View Comments
Epilepsy kids given cannabis
Medical cannabis: Used to treat severe epilepsy. Picture: AP

Desperate WA families are resorting to giving their children medical cannabis in a bid to stop dangerous epileptic seizures.

More parents are obtaining free cannabis tincture from home-based manufacturers in the Eastern States after exhausting conventional treatment for their children's severe epilepsy.

The main psychoactive ingredient in cannabis, tetrahydrocannabinol, is removed from the serum so there is no "high".

Supporters say it can cut the rate of seizures with minimal side effects.

Epilepsy Association of WA chief executive Suresh Rajan said he could not endorse the controversial treatment but there seemed to be a groundswell of interest among WA families.

"Anecdotally, there are more mums emailing and talking to me about the fact that they are considering the issue," he said. "Parents are certainly researching the issue for themselves on the internet and then bringing it to my attention to almost seek endorsement."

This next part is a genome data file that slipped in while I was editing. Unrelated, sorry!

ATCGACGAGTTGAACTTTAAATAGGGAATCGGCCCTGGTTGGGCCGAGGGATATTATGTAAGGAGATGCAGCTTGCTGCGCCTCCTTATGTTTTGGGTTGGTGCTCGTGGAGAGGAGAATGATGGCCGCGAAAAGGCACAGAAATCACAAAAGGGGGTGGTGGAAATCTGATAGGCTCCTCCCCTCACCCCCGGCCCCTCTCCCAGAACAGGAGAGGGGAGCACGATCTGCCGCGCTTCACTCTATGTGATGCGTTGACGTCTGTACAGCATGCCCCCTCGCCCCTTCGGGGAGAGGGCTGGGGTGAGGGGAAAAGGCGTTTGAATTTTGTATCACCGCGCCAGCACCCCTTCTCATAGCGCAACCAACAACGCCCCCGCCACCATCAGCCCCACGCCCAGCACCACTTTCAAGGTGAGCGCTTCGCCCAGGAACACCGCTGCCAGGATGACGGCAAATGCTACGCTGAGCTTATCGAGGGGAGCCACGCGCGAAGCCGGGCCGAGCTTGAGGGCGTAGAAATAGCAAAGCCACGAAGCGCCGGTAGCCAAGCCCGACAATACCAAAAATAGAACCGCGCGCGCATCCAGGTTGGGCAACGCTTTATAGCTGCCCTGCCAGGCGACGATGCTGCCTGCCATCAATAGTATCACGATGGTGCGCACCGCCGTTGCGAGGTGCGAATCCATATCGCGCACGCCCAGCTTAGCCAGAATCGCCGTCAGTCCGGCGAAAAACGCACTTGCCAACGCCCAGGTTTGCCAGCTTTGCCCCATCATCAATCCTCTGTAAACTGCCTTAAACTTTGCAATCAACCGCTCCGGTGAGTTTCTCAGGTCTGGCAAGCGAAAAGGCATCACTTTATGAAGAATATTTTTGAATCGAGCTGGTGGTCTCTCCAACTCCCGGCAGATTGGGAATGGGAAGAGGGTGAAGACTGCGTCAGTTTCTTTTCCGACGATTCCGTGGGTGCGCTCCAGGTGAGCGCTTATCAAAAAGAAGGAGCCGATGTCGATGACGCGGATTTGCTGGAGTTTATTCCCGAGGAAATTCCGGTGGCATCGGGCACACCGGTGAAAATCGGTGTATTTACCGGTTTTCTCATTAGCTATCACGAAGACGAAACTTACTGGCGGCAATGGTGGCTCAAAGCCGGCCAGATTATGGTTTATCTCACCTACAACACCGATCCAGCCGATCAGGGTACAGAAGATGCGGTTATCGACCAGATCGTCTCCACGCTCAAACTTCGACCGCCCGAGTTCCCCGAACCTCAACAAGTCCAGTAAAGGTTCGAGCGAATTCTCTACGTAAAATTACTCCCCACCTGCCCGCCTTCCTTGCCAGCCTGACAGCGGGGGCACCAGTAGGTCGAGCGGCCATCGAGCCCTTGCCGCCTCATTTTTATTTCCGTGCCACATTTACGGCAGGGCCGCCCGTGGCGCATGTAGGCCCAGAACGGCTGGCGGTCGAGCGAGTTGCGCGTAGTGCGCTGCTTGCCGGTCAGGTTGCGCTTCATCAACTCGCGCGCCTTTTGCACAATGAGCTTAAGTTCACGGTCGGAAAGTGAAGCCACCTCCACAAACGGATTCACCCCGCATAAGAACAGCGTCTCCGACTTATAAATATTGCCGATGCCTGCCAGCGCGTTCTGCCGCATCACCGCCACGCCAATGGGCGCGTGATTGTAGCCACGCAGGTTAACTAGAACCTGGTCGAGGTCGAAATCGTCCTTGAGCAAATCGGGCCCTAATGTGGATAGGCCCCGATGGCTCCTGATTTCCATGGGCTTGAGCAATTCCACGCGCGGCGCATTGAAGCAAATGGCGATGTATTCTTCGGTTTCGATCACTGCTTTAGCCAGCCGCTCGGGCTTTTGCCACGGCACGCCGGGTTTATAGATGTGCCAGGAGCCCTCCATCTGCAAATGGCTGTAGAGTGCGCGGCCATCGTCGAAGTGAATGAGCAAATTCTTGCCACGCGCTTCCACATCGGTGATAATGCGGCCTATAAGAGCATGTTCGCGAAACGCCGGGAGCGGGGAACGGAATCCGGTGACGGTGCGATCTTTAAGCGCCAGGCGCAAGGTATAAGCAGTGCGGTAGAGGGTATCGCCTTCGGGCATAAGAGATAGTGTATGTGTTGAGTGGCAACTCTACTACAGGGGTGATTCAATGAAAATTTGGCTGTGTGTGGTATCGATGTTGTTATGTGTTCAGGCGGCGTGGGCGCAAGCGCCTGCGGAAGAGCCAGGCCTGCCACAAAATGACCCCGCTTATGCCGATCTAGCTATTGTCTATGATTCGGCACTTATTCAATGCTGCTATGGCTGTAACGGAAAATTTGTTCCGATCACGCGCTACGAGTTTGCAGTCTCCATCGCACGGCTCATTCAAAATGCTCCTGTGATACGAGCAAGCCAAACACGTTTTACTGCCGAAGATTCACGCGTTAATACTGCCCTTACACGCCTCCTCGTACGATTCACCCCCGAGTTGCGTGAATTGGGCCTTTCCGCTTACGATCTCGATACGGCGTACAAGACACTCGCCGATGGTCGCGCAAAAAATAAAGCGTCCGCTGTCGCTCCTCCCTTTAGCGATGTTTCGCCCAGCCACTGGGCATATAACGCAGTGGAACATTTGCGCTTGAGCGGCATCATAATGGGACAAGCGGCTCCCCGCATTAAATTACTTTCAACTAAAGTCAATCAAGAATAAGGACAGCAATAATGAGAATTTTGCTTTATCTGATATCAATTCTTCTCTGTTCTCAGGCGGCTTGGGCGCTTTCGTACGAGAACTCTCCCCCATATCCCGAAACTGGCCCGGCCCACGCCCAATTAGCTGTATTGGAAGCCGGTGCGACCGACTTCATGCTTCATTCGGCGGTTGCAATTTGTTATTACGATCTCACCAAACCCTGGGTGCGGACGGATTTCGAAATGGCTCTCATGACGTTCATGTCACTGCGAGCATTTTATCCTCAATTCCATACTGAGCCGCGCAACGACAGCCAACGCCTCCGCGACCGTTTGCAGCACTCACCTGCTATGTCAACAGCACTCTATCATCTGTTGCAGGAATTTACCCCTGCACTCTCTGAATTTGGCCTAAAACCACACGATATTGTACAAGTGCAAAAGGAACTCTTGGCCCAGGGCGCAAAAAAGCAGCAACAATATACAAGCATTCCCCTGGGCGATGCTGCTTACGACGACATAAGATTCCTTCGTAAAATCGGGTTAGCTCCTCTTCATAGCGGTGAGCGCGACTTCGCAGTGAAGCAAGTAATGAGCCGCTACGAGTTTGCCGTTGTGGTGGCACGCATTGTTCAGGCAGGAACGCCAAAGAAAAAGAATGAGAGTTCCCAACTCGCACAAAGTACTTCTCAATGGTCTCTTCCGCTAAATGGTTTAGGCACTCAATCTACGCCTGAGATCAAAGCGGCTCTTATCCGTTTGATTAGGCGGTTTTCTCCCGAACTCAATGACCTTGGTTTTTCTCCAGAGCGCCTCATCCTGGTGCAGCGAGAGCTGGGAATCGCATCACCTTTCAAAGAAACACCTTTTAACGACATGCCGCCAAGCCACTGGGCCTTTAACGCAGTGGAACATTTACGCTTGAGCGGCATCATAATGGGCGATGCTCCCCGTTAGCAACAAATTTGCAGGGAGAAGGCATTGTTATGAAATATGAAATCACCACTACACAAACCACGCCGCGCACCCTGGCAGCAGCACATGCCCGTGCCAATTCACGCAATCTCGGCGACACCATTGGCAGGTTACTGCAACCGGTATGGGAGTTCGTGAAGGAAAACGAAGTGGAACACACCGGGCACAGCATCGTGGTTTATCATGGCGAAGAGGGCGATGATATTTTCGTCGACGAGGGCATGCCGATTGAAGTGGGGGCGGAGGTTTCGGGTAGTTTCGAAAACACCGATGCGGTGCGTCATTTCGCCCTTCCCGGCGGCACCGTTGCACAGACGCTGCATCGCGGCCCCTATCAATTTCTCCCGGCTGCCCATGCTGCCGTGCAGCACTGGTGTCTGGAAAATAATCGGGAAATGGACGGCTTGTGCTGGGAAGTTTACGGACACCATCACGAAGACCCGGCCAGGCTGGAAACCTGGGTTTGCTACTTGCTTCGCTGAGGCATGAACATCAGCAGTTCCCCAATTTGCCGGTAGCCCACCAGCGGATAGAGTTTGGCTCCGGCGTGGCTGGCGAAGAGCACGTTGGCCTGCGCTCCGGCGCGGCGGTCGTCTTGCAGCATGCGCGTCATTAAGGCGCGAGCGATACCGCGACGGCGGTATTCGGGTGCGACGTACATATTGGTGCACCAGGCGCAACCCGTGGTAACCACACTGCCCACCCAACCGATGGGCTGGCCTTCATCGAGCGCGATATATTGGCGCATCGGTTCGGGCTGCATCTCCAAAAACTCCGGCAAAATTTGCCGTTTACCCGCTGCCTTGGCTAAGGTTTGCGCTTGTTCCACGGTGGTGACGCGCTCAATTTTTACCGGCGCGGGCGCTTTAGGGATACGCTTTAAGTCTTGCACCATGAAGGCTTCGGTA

Mr Rajan said interest seemed to have been triggered by several high-profile cases overseas, including that of six-year-old Charlotte Tigi, from Colorado, who reportedly had a dramatic improvement in her epilepsy after using medical cannabis.

Several Perth women spoke to _The West Australian _, on the condition of anonymity, after trying medical cannabis on their children. A mother of a five-year-old girl said she had been taking the tincture for a week, alongside her normal medication, and the results were promising.

"The day after she started on it she had the best day at school and was able to do all the activities," the woman said. "The teachers all commented on how much better she seemed."

Another woman said her young adult son was using the serum to see if it could help.

The medical use of cannabis is not permitted in Australia except in special circumstances.

Royal Perth Hospital neurologist John Dunne said there was some evidence that cannabinoid preparations could have an anti-epileptic effect, but research was limited because of the illegality of the products and inability to patent them.

In some cases, the preparation could make the epilepsy worse.